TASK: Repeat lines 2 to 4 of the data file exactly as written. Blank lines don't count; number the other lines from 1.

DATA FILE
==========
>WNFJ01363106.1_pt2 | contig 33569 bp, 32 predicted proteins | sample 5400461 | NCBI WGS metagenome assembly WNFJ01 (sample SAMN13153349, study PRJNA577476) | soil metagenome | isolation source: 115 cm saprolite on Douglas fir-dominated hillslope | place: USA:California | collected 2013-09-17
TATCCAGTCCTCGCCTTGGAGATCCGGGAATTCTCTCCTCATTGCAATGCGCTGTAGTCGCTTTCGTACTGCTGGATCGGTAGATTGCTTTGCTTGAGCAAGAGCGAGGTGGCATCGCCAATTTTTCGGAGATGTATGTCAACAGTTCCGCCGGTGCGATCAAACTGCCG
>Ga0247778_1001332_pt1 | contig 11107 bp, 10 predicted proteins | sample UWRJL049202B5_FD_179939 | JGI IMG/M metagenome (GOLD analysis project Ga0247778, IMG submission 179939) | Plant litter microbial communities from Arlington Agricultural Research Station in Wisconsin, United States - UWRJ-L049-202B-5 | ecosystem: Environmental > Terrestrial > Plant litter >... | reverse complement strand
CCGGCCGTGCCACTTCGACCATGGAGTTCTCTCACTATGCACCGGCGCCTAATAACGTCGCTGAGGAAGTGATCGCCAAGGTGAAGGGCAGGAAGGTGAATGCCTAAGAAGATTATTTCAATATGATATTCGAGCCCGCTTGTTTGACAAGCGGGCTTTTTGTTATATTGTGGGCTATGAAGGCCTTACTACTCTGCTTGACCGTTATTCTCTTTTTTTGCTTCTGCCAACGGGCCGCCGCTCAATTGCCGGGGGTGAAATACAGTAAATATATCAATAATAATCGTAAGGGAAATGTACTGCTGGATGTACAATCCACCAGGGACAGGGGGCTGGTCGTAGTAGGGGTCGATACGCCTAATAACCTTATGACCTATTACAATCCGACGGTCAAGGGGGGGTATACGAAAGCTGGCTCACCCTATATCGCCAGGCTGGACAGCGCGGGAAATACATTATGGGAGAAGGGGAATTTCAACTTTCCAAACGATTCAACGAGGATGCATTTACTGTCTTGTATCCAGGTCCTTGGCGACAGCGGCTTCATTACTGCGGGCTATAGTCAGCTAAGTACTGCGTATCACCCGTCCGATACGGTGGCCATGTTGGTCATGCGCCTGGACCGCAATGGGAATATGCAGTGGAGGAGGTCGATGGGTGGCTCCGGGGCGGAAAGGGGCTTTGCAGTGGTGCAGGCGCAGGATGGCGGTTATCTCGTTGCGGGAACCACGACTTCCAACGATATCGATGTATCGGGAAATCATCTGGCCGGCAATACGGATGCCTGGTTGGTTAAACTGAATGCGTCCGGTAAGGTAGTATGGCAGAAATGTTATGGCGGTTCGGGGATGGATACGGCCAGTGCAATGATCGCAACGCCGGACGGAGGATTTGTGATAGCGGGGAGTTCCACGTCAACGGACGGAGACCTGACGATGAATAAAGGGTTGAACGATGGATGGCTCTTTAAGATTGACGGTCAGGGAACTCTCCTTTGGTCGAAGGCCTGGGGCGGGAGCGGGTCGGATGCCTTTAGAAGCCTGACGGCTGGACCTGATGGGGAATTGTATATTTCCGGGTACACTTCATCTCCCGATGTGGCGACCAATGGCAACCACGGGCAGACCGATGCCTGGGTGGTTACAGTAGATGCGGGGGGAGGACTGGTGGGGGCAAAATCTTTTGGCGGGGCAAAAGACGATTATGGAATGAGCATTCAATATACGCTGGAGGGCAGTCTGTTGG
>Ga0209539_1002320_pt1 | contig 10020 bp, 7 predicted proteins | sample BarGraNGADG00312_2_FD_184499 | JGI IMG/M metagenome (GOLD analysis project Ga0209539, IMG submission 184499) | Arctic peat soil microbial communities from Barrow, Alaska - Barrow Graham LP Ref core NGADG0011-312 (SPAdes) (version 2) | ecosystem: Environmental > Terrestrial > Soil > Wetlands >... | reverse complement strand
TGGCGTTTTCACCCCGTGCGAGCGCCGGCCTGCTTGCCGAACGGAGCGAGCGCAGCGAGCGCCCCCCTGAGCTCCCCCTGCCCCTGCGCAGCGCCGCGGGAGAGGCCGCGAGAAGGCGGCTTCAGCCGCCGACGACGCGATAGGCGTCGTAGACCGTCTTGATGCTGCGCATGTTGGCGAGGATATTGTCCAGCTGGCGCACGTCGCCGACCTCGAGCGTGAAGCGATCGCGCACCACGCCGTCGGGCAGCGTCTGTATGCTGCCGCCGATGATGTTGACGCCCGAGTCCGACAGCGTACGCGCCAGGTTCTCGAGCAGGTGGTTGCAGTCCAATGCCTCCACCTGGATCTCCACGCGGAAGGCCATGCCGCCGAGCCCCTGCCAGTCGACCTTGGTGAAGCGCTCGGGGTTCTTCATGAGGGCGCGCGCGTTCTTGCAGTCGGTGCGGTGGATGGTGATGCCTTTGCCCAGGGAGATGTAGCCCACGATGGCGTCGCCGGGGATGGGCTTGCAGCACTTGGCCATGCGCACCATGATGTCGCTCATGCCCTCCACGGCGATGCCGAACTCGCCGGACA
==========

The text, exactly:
TATCCAGTCCTCGCCTTGGAGATCCGGGAATTCTCTCCTCATTGCAATGCGCTGTAGTCGCTTTCGTACTGCTGGATCGGTAGATTGCTTTGCTTGAGCAAGAGCGAGGTGGCATCGCCAATTTTTCGGAGATGTATGTCAACAGTTCCGCCGGTGCGATCAAACTGCCG
>Ga0247778_1001332_pt1 | contig 11107 bp, 10 predicted proteins | sample UWRJL049202B5_FD_179939 | JGI IMG/M metagenome (GOLD analysis project Ga0247778, IMG submission 179939) | Plant litter microbial communities from Arlington Agricultural Research Station in Wisconsin, United States - UWRJ-L049-202B-5 | ecosystem: Environmental > Terrestrial > Plant litter >... | reverse complement strand
CCGGCCGTGCCACTTCGACCATGGAGTTCTCTCACTATGCACCGGCGCCTAATAACGTCGCTGAGGAAGTGATCGCCAAGGTGAAGGGCAGGAAGGTGAATGCCTAAGAAGATTATTTCAATATGATATTCGAGCCCGCTTGTTTGACAAGCGGGCTTTTTGTTATATTGTGGGCTATGAAGGCCTTACTACTCTGCTTGACCGTTATTCTCTTTTTTTGCTTCTGCCAACGGGCCGCCGCTCAATTGCCGGGGGTGAAATACAGTAAATATATCAATAATAATCGTAAGGGAAATGTACTGCTGGATGTACAATCCACCAGGGACAGGGGGCTGGTCGTAGTAGGGGTCGATACGCCTAATAACCTTATGACCTATTACAATCCGACGGTCAAGGGGGGGTATACGAAAGCTGGCTCACCCTATATCGCCAGGCTGGACAGCGCGGGAAATACATTATGGGAGAAGGGGAATTTCAACTTTCCAAACGATTCAACGAGGATGCATTTACTGTCTTGTATCCAGGTCCTTGGCGACAGCGGCTTCATTACTGCGGGCTATAGTCAGCTAAGTACTGCGTATCACCCGTCCGATACGGTGGCCATGTTGGTCATGCGCCTGGACCGCAATGGGAATATGCAGTGGAGGAGGTCGATGGGTGGCTCCGGGGCGGAAAGGGGCTTTGCAGTGGTGCAGGCGCAGGATGGCGGTTATCTCGTTGCGGGAACCACGACTTCCAACGATATCGATGTATCGGGAAATCATCTGGCCGGCAATACGGATGCCTGGTTGGTTAAACTGAATGCGTCCGGTAAGGTAGTATGGCAGAAATGTTATGGCGGTTCGGGGATGGATACGGCCAGTGCAATGATCGCAACGCCGGACGGAGGATTTGTGATAGCGGGGAGTTCCACGTCAACGGACGGAGACCTGACGATGAATAAAGGGTTGAACGATGGATGGCTCTTTAAGATTGACGGTCAGGGAACTCTCCTTTGGTCGAAGGCCTGGGGCGGGAGCGGGTCGGATGCCTTTAGAAGCCTGACGGCTGGACCTGATGGGGAATTGTATATTTCCGGGTACACTTCATCTCCCGATGTGGCGACCAATGGCAACCACGGGCAGACCGATGCCTGGGTGGTTACAGTAGATGCGGGGGGAGGACTGGTGGGGGCAAAATCTTTTGGCGGGGCAAAAGACGATTATGGAATGAGCATTCAATATACGCTGGAGGGCAGTCTGTTGG